Last month, evolutionary biologists Jean-Michel Claverie and Chantal Abergel of Aix-Marseille University, France, revealed the largest viruses ever found: the Pandoraviruses.
The dimensions of the viruses are, at around 1 micrometre long, closer to that of bacteria than they are their fellow viruses. At this size they are visible under a light microscope as a small black dot, something that cannot be said for most viruses. It has since emerged that these viruses had been found before, but no one had considered they could be viruses, simply due to their size.
Their genomes are equally huge, reaching up to 2.5 million bases. But most interestingly of all, only 7% of this genome has been seen before. To put that into perspective, we humans are said to share 99% of our genes with chimpanzees, 82% with a platypus and 40% with a banana; clearly then, these viruses are like nothing that has been found before. In fact, they share so little with those already known to us that they were initially dubbed NLFs, meaning ‘New Life Form’.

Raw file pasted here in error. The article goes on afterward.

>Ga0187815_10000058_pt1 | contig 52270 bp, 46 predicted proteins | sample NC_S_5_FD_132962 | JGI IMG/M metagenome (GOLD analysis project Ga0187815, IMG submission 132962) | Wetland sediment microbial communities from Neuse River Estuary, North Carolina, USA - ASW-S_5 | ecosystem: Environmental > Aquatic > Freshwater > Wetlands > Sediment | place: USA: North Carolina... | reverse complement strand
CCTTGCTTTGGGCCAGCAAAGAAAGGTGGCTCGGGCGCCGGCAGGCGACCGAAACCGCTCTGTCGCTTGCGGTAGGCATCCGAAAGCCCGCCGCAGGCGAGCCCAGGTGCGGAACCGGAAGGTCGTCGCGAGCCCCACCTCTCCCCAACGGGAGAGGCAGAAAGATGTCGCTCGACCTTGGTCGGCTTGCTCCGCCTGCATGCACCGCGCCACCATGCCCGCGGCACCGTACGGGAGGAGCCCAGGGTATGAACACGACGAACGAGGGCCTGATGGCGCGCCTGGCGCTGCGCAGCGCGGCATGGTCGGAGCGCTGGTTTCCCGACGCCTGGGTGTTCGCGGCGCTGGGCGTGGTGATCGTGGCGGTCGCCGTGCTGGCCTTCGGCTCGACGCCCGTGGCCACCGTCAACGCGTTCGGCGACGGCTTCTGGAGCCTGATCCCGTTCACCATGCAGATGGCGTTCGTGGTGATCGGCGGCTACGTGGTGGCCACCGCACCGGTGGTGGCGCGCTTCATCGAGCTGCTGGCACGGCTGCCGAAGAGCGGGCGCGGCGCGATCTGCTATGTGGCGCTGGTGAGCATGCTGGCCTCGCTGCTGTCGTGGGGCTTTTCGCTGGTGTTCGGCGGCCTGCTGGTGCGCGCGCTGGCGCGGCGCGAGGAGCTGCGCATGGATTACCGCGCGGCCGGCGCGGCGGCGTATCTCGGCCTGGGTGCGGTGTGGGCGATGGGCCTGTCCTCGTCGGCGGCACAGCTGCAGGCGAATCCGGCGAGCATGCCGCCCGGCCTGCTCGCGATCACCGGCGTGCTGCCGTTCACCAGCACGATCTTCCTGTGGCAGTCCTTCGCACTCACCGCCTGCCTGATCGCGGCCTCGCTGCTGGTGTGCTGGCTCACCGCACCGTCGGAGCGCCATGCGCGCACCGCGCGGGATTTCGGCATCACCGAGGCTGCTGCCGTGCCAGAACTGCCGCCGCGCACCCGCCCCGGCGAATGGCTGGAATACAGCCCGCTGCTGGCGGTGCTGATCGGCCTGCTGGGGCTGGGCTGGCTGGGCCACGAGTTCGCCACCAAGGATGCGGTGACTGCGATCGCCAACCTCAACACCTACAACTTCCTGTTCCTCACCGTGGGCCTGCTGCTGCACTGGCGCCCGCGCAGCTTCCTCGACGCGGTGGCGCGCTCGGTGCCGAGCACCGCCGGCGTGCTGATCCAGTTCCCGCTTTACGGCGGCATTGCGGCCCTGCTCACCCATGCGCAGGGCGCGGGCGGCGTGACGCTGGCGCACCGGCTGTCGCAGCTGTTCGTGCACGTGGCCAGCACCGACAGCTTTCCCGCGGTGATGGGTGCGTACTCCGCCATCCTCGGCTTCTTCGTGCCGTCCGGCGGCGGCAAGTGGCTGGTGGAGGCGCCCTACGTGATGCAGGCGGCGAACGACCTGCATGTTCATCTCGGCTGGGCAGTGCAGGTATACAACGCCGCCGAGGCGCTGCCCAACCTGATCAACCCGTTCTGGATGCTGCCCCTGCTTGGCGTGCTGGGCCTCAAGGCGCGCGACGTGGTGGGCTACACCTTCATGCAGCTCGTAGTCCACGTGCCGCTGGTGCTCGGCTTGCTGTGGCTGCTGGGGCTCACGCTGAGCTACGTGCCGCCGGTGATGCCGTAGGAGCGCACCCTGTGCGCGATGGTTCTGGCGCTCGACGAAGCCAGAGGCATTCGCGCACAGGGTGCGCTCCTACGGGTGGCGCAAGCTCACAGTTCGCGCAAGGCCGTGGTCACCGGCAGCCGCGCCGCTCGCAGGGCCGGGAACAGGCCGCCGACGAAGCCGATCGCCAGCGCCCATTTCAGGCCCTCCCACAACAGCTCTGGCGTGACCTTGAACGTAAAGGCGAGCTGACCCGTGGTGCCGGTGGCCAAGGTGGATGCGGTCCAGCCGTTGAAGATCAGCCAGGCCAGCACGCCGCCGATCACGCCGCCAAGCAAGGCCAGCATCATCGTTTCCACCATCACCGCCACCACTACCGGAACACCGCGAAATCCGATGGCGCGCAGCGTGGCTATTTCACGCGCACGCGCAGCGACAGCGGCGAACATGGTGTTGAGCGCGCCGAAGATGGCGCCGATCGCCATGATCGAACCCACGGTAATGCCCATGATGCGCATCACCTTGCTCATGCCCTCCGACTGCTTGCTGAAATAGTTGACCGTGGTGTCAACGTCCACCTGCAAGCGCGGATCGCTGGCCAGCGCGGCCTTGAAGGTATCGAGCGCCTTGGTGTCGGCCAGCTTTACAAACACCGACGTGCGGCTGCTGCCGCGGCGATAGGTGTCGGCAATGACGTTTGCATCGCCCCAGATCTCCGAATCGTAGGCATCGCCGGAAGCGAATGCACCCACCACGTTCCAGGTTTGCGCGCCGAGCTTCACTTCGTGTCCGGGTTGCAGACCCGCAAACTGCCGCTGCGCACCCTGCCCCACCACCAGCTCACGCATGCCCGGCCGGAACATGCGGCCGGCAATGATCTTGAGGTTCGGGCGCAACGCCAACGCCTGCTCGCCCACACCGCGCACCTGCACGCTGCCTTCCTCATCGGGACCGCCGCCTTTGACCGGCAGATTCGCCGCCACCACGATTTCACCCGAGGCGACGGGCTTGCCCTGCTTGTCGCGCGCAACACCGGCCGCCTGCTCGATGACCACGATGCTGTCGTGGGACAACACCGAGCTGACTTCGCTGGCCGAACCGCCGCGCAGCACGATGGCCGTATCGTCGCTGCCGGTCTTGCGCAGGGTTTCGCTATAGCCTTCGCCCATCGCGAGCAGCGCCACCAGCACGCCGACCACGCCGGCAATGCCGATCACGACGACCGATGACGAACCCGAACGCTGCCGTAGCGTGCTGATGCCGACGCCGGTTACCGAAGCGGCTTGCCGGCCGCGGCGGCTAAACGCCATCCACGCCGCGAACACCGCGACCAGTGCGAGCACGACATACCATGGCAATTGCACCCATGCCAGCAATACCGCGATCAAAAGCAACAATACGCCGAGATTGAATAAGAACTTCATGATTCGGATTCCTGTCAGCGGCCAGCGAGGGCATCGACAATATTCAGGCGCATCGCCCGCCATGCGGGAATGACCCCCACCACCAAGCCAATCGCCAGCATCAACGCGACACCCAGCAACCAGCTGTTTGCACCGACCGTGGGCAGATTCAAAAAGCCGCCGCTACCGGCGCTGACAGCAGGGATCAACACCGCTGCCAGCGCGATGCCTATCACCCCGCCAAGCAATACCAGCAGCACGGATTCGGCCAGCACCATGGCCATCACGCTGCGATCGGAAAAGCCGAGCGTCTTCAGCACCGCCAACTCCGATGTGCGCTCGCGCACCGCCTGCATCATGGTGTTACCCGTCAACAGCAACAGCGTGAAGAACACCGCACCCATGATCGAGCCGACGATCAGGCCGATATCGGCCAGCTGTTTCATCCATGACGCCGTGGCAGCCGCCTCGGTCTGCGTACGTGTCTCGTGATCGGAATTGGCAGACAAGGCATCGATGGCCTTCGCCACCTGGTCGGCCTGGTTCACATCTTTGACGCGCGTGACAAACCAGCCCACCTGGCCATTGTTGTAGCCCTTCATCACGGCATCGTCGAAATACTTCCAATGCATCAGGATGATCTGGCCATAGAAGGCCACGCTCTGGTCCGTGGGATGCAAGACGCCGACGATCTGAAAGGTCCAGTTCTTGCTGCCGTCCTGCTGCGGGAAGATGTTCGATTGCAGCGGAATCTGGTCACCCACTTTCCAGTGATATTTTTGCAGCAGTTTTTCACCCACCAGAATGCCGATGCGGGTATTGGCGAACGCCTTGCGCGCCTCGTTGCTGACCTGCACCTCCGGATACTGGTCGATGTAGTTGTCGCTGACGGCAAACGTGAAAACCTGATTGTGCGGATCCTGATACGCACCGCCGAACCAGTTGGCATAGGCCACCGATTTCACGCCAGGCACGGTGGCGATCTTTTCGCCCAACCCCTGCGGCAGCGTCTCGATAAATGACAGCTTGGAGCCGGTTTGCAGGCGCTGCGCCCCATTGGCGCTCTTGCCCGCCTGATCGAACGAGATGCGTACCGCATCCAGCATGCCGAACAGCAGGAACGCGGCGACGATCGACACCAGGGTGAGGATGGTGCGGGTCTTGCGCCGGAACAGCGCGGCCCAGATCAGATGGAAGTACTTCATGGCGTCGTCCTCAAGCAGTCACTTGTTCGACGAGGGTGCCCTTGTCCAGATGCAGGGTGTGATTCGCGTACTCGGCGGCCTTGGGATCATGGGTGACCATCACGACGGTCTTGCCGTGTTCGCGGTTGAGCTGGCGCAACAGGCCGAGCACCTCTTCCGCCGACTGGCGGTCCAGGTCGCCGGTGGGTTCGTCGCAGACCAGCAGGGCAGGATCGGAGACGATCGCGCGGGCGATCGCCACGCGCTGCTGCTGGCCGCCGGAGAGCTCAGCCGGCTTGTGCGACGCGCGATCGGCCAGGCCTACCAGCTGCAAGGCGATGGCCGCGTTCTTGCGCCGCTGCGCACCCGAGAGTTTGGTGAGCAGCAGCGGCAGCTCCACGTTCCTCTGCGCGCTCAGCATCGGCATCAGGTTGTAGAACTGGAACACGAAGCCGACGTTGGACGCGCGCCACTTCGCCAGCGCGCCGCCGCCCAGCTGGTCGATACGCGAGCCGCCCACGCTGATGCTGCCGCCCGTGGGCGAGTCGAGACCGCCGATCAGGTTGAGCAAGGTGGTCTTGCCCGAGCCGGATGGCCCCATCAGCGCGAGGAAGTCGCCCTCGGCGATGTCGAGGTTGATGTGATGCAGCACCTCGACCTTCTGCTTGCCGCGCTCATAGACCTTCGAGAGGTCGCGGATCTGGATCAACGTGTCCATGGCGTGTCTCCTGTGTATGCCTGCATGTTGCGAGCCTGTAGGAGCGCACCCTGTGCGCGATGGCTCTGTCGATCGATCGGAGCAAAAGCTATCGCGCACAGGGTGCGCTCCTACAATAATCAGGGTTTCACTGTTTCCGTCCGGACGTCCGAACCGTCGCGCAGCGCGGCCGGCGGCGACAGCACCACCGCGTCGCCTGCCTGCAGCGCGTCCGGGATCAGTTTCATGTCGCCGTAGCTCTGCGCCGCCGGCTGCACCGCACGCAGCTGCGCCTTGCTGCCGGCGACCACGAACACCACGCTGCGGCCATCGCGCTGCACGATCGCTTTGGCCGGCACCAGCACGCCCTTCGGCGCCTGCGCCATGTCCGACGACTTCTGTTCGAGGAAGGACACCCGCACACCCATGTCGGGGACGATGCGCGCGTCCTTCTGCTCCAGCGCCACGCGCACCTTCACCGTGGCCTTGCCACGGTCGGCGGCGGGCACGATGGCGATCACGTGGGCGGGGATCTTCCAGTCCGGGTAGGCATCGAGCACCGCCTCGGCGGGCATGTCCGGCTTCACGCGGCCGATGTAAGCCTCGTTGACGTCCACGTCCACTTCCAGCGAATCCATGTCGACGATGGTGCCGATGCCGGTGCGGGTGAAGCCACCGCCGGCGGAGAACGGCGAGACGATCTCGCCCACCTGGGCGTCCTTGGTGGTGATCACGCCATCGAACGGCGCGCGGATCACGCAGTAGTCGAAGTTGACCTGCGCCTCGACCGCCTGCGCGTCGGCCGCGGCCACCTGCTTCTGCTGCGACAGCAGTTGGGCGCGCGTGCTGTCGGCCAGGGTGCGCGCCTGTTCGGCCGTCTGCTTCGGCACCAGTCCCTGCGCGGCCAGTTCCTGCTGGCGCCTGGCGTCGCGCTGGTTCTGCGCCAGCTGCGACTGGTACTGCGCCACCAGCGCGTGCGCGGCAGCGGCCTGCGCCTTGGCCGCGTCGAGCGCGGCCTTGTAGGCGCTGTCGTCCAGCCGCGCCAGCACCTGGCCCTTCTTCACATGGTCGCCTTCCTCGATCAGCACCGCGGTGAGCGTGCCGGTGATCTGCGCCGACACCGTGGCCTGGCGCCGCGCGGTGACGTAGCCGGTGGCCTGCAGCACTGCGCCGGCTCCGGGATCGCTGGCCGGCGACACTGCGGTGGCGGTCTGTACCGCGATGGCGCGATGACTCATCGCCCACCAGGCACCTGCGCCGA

This huge number of previously unknown genes is said by some to point to a new division in the tree of life, a so-called ‘fourth domain’ to sit alongside the existing domains of Eukaryotes (animals, plants etc), Bacteria and Archaea. The potential discoveries that may be made when scientists start poking around in the genome of these Pandoraviruses are what gives them their name: some liken it to opening Pandora’s Box. According to Dr Abergel, “the genes of these new viruses might point to alternative metabolic pathways that might revolutionise the biotech and pharmaceutical industry.”
“We still have more crazy things in store that we expect to be able to publish next year”.